o Control was key in the case. Actions of the agent do not have to be in interest of the party, but just on behalf of it.
§ Agent’s fiduciary duties to Principal (Food Lion; Prob 1-1)
· Principals and Agents owe Fid duties to each other in the agency relationship.
· Principal’s duties:
o Performance of contract obl, good faith and fair dealing and indemnification under certain circumstances (Rest 3rd of Agency § 8.13-8.15)
· Agent’s duties:
o Performance of contract obl, care, competence, diligence, obedience, and disclosure (Rest 3rd §§ 8.07-8.12)
o The most important duty of ALL is the duty of loyalty to the principal
§ Agent must act loyally for the principal’s benefit in matter connected with the agency relationship (Rest 3rd § 8.01)
§ Duty of loyalty is multifaceted and includes:
· not to disclose confidential info of the principal for agent own purposes or purposes of 3rd party (Rest 3rd 8.05)
· duty not to compete with principal in any matter within scope of agency relationship (8.04)
· duty not to act as adverse party to principal in transaction connected with agency relationship (8.03).
§ if there is a breach of loyalty then remedies are damages and disgorgement of profits, if any
· Food Lion (4th Cir 1999)
o Duty of loyalty issue for two undercover ABC reporters working at Food Lion trying to expose unsanitary meat practices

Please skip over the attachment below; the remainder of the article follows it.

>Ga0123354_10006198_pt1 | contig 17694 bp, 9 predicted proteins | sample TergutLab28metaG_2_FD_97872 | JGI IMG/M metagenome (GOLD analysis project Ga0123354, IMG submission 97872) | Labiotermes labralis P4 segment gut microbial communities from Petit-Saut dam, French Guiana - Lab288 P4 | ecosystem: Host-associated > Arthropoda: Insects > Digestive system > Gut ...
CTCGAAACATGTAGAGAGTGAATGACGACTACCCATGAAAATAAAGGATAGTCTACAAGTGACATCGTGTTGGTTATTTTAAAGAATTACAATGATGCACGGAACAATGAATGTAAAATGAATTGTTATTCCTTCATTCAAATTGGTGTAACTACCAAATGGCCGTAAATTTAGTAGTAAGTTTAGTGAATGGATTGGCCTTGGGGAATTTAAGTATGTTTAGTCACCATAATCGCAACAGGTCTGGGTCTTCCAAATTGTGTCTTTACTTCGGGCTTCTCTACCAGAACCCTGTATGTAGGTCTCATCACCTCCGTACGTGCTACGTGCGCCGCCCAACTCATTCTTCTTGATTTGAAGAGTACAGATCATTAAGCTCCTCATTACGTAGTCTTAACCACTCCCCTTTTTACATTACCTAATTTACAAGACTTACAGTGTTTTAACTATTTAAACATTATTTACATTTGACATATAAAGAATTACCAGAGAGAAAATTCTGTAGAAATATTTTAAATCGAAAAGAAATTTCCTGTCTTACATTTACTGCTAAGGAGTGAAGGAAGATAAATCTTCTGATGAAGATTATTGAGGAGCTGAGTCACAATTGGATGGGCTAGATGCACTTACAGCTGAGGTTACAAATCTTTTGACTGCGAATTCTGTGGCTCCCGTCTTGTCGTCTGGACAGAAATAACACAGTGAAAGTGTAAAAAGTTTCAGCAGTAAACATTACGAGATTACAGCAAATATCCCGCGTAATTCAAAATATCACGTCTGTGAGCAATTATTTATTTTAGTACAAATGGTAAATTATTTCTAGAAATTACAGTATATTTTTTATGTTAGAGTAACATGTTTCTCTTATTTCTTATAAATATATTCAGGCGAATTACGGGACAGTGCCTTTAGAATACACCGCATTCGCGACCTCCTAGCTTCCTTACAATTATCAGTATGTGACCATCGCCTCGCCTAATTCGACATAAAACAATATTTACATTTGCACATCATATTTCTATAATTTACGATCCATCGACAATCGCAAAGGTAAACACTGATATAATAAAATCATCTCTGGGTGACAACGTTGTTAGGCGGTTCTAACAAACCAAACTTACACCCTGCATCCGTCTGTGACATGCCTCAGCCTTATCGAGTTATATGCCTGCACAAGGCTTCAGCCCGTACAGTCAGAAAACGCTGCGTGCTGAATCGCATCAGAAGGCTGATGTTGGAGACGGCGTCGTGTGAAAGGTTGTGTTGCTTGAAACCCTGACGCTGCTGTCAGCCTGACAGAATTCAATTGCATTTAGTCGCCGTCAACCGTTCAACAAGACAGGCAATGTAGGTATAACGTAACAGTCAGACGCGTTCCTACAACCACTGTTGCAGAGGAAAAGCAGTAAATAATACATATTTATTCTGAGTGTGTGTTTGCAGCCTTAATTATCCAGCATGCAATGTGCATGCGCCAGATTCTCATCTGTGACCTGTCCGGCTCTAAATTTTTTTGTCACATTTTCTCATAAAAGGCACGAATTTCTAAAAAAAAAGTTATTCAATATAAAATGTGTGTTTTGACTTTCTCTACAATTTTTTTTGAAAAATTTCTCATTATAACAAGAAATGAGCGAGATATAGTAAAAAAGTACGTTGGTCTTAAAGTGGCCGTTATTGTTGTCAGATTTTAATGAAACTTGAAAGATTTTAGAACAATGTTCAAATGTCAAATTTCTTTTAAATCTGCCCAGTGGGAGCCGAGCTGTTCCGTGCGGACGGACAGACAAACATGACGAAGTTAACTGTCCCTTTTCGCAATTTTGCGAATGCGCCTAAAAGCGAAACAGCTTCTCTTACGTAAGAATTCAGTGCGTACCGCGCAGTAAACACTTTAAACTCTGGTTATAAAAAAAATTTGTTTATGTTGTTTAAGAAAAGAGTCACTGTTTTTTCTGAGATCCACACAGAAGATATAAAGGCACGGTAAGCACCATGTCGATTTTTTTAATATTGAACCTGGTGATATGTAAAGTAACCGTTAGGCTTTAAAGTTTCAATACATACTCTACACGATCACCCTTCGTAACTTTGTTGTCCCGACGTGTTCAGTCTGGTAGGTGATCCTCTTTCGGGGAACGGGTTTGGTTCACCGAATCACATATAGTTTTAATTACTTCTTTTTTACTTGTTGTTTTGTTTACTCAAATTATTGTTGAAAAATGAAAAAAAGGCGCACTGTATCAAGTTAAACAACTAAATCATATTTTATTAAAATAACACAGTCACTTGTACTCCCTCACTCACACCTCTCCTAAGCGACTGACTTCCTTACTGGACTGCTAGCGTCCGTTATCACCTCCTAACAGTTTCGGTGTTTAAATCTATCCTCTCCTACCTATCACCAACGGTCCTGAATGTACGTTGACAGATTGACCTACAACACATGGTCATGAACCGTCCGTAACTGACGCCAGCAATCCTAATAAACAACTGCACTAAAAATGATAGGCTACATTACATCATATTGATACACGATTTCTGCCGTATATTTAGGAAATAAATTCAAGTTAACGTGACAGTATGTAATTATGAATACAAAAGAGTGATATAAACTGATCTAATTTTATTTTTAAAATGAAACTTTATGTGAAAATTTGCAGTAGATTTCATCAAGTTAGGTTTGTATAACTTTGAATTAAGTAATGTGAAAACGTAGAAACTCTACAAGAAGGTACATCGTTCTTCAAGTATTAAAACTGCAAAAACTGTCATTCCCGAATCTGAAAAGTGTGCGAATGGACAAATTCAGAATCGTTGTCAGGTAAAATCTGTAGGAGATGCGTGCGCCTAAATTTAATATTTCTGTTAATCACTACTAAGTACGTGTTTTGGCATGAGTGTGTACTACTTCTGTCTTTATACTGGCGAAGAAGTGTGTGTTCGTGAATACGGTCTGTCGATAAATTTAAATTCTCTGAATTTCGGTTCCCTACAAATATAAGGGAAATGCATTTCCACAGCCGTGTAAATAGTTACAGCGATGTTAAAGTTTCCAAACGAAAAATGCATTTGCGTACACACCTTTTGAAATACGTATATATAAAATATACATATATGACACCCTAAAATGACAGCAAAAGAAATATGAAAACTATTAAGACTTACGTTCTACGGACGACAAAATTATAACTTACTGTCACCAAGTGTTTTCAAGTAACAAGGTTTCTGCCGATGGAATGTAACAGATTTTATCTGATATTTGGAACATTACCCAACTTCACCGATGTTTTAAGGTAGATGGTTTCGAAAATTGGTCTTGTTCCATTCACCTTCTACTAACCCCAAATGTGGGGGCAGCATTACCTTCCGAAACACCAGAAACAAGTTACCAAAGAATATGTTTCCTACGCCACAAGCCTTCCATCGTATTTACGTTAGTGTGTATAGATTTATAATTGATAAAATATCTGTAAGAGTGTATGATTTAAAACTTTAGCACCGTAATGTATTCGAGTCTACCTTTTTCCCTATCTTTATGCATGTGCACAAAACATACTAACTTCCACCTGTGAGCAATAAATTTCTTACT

o The interest of employer ABC to whom Dale and Barnett gave complete loyalty were adverse to the interests of Food Lion, the employer to whom they were unfaithful
o Tho the companies are not competing, FL and ABC interests were adverse in fundamental way-ABC wanted to expose FL for bein unsanitary. In promoting the interests of one master, they did at expense of another. They had the requisite intent of acting against FL, unlike a person who works a night job and is tired because of his day job.
· The duties will end when there is no longer an agency relationship. However, employers may make their empees sing non-competes for certain time length after employment or in certain geographic area
o Attribution [15 – 32, 45-51] § We attribute actions of the agent to the principal through 3 rationales: control, benefit, and consent (note that it takes more than one factor to call for attribution)
· Rest 3rd of Agency 1.01: